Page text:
Kobe Bryant’s accuser should be identified by the media, partly because she filed suit against Bryant and took a “voluntary step further into the public limelight,” says journalism Prof. Geneva Overholser of the University of Missouri. “It is my view that it is standard practice in most media to name both plaintiff and defendant in a civil suit,” she told Women’s eNews. Overholser has advocated naming both the accuser and the accused in rape cases since 1989, when she served as editor of the Des Moines Register. The paper won the Pulitzer Prize in 1991 for its publication of a rape victim’s personal story that included the victim’s name with her consent. Overholser argues that the practice of suppressing the accuser’s name only serves to strengthen the stigmatization of rape victims, the majority of whom are women.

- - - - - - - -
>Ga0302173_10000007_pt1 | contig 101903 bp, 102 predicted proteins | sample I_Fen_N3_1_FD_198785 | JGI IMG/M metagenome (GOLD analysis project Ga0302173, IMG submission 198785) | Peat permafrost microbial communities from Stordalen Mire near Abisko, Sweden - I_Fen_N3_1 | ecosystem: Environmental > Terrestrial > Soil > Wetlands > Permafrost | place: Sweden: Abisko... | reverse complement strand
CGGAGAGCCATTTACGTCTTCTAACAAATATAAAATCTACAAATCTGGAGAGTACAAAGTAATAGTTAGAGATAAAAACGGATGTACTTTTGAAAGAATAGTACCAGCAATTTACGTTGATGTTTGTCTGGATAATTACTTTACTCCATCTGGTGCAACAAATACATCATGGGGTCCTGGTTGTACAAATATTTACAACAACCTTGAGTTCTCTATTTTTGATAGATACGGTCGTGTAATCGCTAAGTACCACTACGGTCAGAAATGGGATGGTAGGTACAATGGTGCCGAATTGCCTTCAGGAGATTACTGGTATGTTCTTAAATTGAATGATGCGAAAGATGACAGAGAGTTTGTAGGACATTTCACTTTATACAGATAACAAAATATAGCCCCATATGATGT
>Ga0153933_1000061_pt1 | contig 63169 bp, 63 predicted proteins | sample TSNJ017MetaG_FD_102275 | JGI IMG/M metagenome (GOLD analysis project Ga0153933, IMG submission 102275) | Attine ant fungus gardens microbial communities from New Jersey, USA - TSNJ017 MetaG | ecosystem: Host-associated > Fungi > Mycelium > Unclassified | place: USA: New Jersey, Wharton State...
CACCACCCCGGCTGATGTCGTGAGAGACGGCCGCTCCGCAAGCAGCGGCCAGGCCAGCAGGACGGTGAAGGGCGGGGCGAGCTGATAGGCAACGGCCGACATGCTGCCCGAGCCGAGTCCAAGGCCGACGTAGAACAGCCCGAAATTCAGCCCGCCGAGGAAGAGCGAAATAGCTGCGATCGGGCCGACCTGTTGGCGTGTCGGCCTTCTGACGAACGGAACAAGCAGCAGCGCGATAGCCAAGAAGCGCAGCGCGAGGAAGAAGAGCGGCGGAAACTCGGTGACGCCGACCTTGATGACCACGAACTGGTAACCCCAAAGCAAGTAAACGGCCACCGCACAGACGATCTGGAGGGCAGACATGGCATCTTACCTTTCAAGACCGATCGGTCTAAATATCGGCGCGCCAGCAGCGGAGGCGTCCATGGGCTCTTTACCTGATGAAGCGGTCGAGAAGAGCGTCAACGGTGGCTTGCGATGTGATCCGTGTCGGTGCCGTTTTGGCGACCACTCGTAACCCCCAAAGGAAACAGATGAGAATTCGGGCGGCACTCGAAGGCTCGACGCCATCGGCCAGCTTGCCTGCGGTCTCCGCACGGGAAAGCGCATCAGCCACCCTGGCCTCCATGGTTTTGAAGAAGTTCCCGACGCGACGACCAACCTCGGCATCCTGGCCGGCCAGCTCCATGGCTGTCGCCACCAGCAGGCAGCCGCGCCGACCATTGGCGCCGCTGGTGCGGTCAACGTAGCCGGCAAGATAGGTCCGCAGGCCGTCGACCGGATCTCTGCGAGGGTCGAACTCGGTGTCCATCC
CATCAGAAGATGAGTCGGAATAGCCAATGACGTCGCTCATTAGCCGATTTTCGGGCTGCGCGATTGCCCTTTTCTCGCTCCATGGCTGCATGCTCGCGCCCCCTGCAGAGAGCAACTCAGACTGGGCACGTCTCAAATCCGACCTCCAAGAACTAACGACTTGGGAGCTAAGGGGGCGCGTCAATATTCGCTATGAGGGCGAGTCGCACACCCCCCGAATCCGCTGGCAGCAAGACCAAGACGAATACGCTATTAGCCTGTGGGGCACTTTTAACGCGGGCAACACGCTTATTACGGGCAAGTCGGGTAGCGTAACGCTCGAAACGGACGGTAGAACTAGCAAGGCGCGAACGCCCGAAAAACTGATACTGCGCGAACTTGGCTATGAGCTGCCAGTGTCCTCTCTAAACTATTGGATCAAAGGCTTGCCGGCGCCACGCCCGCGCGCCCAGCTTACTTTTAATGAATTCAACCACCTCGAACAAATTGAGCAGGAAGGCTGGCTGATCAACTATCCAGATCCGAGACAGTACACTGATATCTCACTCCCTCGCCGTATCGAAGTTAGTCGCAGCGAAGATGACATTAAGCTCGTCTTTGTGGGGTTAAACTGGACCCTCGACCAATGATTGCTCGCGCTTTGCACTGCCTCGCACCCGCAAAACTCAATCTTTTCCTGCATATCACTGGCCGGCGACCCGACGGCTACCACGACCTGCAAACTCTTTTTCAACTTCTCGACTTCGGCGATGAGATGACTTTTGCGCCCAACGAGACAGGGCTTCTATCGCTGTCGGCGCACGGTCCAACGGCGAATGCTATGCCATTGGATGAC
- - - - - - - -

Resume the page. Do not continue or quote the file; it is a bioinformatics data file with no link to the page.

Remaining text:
Overholser quit writing a column for the Florida-based Poynter Institute when the journalism think thank removed the accuser’s name from one of her columns. The institute asked Overholser to provide evidence of a conversation with Bryant’s accuser about being named, which she declined to do. Sarah Graham Miller of the Washington-based Rape, Abuse and Incest National Network, said that many who oppose the naming of rape victims without their consent are hopeful that victims will come forward on their own and identify themselves. By letting their names be published, she said, they show the world they have nothing to be ashamed of and they “let other victims know that they are not alone.” Overholser says the media cannot have the wisdom “to decide whom to protect when there has been no determination of guilt of innocence.”